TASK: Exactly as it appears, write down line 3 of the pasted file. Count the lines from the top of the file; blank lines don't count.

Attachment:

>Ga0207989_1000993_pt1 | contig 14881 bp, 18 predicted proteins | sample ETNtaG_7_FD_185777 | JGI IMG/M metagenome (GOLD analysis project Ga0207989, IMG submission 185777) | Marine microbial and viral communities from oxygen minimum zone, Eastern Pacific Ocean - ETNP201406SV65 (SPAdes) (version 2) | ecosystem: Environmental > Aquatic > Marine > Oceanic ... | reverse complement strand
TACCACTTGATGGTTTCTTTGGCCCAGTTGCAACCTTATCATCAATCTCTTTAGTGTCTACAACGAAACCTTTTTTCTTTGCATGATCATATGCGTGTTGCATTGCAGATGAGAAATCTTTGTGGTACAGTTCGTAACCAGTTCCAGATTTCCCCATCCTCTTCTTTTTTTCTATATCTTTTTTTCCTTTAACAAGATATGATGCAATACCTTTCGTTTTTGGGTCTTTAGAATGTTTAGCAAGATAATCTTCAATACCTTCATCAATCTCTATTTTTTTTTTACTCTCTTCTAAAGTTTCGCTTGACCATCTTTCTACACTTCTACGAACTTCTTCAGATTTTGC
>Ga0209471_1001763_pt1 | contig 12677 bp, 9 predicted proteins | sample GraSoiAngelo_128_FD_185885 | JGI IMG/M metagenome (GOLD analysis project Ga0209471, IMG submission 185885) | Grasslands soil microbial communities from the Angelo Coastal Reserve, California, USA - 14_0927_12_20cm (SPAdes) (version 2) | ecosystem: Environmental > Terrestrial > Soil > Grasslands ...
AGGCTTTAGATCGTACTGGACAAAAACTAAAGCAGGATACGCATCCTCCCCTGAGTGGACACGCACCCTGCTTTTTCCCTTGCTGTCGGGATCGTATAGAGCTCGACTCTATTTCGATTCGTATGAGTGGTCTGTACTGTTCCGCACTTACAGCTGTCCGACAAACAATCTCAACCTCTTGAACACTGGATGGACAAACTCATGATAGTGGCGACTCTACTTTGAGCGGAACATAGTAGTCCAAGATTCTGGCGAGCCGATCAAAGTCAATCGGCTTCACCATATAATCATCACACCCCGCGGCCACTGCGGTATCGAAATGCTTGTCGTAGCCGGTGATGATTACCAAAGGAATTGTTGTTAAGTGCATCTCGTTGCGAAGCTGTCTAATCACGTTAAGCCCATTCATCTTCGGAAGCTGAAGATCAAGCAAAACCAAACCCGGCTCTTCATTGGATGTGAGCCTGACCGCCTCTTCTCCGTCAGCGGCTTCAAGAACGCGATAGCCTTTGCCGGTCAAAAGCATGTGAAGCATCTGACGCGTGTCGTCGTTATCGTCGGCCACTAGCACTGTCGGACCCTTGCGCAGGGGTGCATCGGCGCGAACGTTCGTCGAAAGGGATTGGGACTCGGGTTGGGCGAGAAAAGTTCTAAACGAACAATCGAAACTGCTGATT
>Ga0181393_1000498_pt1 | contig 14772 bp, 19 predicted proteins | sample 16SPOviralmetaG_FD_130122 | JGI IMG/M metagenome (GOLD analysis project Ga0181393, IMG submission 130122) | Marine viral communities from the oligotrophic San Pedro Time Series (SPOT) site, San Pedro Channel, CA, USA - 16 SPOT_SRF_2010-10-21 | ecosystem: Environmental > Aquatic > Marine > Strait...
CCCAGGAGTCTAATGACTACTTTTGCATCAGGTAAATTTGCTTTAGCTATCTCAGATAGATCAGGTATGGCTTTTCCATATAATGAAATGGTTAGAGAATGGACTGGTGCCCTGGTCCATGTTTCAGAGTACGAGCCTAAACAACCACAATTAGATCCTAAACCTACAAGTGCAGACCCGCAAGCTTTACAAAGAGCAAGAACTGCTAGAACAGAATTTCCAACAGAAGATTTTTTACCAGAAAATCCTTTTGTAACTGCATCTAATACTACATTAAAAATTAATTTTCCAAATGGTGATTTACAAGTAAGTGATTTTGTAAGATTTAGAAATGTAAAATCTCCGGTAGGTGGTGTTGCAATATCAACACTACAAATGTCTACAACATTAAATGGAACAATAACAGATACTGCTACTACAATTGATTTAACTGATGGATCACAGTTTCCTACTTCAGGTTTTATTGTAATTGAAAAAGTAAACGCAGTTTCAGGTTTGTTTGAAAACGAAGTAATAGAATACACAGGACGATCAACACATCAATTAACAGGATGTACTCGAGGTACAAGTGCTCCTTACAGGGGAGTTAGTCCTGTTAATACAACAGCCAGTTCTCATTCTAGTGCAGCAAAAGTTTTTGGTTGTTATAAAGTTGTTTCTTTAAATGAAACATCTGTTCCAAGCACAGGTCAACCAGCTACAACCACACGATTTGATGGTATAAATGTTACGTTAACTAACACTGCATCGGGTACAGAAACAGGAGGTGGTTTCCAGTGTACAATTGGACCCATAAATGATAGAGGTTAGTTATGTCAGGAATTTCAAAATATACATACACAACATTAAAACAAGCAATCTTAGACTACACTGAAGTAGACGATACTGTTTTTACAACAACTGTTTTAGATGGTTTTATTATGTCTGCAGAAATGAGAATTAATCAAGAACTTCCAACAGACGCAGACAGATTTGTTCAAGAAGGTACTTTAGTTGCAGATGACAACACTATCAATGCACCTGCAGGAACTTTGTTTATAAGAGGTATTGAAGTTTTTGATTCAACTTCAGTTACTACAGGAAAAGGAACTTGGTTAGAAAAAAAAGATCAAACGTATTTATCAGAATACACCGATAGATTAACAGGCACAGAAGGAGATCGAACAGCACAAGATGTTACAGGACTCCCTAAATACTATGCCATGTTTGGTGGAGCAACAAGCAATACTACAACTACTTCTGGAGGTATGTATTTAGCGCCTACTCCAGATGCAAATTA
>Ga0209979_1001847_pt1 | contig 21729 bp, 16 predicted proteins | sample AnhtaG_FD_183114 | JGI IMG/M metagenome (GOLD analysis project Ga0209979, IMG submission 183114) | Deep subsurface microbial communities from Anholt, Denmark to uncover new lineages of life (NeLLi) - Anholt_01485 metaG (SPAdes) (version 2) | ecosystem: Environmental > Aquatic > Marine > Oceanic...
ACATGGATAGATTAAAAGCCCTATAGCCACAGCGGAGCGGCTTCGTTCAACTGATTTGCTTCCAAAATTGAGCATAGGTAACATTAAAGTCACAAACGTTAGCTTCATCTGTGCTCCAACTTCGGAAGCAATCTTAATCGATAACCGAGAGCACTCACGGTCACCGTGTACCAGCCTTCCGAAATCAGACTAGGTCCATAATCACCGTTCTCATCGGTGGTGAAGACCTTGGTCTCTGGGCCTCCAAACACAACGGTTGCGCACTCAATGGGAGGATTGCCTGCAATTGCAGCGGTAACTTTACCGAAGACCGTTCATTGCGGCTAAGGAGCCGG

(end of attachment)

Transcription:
>Ga0209471_1001763_pt1 | contig 12677 bp, 9 predicted proteins | sample GraSoiAngelo_128_FD_185885 | JGI IMG/M metagenome (GOLD analysis project Ga0209471, IMG submission 185885) | Grasslands soil microbial communities from the Angelo Coastal Reserve, California, USA - 14_0927_12_20cm (SPAdes) (version 2) | ecosystem: Environmental > Terrestrial > Soil > Grasslands ...